Trade/technical education180.43 ± 0.22  16.94 ± 6.45  53.29 ± 17.64  25.44 ± 8.89  
 University60.35 ± 0.26  21.00 ± 4.24  58.16 ± 18.27  23.42 ± 9.89  
Annual household income (AUD)§  3.470.01 3.030.02 0.480.75 0.900.47
 < $10,000390.27 ± 0.20  23.56 ± 9.61  63.00 ± 19.17  19.28 ± 10.04  
 $10,000–$19,999630.43 ± 0.24  18.95 ± 7.60  59.56 ± 18.55  21.59 ± 10.45  
 $20,000–$39,999270.43 ± 0.20  19.22 ± 7.04  57.32 ± 15.65  21.22 ± 9.79  
 $40,000–$59,99980.44 ± 0.23  15.75 ± 3.73  62.29 ± 14.02  26.63 ± 7.05  
 ≥ $60,00050.33 ± 0.19  19.80 ± 5.54  63.54 ± 21.11  20.00 ± 11.55  
Employment status  1.020.39 0.830.48 0.100.96 2.190.09
 Retired/aged pension1610.38 ± 0.24  20.26 ± 7.97  59.43 ± 19.02  20.78 ± 9.68  
 Employed150.47 ± 0.27  20.00 ± 7.73  57.83 ± 16.22  22.90 ± 7.62  
 Sickness benefits110.33 ± 0.23  23.55 ± 7.71  57.72 ± 23.15  16.82 ± 11.37  
 Other240.39 ± 0.24  19.42 ± 7.27  58.35 ± 21.04  24.11 ± 9.47  

Health-related quality of life.

AQOL scores indicated very poor HRQOL for patients awaiting surgery (mean ± SD 0.39 ± 0.24), and were much lower than those for the overall population (mean ± SD 0.83 ± 0.20) and for population subgroups ages 60–69 years (mean 0.79 ± 0.19) and 70–79 years (mean 0.75 ± 0.25) (15, 16).

The mean AQOL score for the sample was also lower than for community-dwelling individuals with osteoarthritis (24) (mean ± SD 0.52 ± 0.22) and was equivalent to individuals with recent stroke (13) (mean 0.40 ± 0.33). Figure 1 shows that the majority of AQOL scores fell below the overall population mean and that 15% of participants rated themselves at or near death-equivalent HRQOL (defined as AQOL score <0.10). Because mean scores were >2 SD below the overall population mean, the average HRQOL of this sample is in the bottom 5% of the population.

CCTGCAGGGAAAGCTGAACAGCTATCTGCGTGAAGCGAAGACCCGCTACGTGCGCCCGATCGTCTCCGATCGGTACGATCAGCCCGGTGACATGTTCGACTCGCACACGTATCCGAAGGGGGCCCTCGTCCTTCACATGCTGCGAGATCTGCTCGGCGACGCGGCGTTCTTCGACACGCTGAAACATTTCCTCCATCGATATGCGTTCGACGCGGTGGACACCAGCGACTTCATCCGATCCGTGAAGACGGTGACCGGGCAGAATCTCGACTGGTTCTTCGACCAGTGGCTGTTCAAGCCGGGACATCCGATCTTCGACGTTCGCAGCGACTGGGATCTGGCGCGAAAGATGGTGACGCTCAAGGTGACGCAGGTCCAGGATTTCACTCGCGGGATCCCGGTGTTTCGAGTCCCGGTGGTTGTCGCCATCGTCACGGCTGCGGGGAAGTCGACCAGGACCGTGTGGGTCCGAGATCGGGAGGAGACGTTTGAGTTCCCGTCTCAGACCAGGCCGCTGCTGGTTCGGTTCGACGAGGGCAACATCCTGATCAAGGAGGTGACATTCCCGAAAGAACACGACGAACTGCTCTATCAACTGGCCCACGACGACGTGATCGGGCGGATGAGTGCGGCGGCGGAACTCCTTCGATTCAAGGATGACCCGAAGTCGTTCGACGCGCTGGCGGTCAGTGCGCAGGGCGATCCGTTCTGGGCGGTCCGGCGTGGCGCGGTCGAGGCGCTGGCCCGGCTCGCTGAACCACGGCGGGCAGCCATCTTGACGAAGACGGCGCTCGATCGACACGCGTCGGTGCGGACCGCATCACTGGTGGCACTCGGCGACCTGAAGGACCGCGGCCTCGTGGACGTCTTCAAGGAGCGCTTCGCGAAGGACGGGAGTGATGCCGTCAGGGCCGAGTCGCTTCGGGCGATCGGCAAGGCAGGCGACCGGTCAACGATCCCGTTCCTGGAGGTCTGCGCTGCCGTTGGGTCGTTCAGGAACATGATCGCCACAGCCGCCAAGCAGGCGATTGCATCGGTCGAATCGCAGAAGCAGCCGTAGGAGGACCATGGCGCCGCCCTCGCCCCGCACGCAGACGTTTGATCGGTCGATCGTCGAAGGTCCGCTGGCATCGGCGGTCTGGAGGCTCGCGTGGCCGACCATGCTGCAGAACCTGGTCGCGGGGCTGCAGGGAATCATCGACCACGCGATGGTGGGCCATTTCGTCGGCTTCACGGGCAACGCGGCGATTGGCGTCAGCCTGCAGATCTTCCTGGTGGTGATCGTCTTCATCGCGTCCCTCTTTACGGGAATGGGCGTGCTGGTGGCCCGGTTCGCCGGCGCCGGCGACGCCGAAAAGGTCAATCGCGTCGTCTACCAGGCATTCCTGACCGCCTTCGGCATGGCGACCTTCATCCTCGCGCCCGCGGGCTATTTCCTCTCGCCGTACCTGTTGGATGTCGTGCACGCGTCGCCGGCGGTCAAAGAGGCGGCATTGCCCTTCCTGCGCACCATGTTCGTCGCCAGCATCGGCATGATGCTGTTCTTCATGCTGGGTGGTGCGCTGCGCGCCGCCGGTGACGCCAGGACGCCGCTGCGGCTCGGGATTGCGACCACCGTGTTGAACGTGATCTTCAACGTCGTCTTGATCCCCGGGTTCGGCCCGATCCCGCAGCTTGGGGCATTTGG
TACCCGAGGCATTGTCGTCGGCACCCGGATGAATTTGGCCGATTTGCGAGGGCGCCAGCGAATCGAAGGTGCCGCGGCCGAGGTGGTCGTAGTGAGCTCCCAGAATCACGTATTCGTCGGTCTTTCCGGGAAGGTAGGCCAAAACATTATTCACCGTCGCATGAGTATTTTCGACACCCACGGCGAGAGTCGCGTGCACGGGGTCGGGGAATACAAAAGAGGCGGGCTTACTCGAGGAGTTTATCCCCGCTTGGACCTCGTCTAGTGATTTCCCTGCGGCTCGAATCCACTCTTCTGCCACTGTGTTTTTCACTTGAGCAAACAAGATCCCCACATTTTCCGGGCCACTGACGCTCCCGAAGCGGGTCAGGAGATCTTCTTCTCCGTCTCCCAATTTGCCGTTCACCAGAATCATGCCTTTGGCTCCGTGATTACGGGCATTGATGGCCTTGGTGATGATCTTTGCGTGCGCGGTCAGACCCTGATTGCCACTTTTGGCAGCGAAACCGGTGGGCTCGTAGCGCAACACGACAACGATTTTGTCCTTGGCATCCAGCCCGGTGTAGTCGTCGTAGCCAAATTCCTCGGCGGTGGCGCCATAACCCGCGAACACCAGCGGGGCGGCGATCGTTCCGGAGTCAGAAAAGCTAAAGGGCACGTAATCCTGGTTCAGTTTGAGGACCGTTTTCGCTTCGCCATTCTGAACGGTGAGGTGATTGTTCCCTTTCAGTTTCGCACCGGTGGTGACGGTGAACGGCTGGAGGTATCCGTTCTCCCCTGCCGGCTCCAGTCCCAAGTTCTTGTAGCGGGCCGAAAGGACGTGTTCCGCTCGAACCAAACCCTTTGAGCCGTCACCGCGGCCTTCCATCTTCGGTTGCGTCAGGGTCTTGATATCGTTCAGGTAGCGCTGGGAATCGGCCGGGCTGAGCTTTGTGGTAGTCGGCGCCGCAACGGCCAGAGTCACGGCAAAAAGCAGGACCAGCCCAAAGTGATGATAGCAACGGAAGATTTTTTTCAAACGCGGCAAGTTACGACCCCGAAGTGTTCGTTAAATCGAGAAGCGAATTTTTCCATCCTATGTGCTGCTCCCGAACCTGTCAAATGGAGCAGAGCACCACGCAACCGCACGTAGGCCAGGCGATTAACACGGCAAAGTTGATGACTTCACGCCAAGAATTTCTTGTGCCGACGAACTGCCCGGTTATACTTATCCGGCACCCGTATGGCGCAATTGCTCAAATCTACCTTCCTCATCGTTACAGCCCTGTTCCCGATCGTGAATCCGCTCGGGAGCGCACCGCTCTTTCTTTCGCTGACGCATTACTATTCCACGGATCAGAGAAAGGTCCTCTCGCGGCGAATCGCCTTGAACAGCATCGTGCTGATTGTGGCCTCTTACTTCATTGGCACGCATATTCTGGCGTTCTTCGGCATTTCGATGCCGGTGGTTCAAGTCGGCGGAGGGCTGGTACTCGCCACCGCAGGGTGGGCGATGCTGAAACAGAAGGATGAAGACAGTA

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Figure 1. Distribution of health-related quality of life scores. AQoL = Assessment of Quality of Life.

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Women had significantly poorer HRQOL than men (mean difference −0.07; 95% confidence interval [95% CI] −0.14, −0.01). After adjusting for age, a significant difference remained. There was no significant effect of marital status or country of birth on HRQOL. After adjusting for both age and sex, a significant difference in HRQOL remained between income levels; participants who earned <$10,000 (Australian) per year had the poorest HRQOL (Table 1). A significant difference remained after adjusting for physical function (data not shown).

Psychological distress.

K10 scores for the waiting list sample and data from the Victorian Population Health Survey (17) are presented in Table 2. High or very high psychological distress (K10 score ≥22) was significantly more prevalent for all age groups in the sample, compared with the general population. When stratified by age, prevalence ranged from >3 times higher for participants ages <55 years (RR 3.6; 95% CI 2.4, 5.6) to >5 times higher for participants ages ≥75 years (RR 5.4; 95% CI 3.3, 9.0).

Table 2. Prevalence of high psychological distress in patients waiting for joint replacement surgery compared with general population*
Age group (years)Orthopedic waiting listPopulationRR95% CI
K10 <22K10 ≥22K10 <22K10 ≥22
  • *

    Values are the number (percent) unless otherwise indicated. K10 = Kessler Psychological Distress Scale. RR = relative risk; 95% CI = 95% confidence interval.

  • Victorian Population Health Survey, n =7,500 (17).

  • High or very high psychological distress.

<5518 (58.1)13 (42.0)4,506 (88.5)586 (11.5)3.62.4, 5.6
55–6428 (66.7)14 (33.3)950 (92.6)76 (7.4)4.52.8, 7.3
65–7459 (71.1)24 (29.0)758 (93.3)54 (6.7)4.42.8, 6.7
≥7539 (67.2)19 (32.7)466 (94.0)30 (6.0)5.43.3, 9.0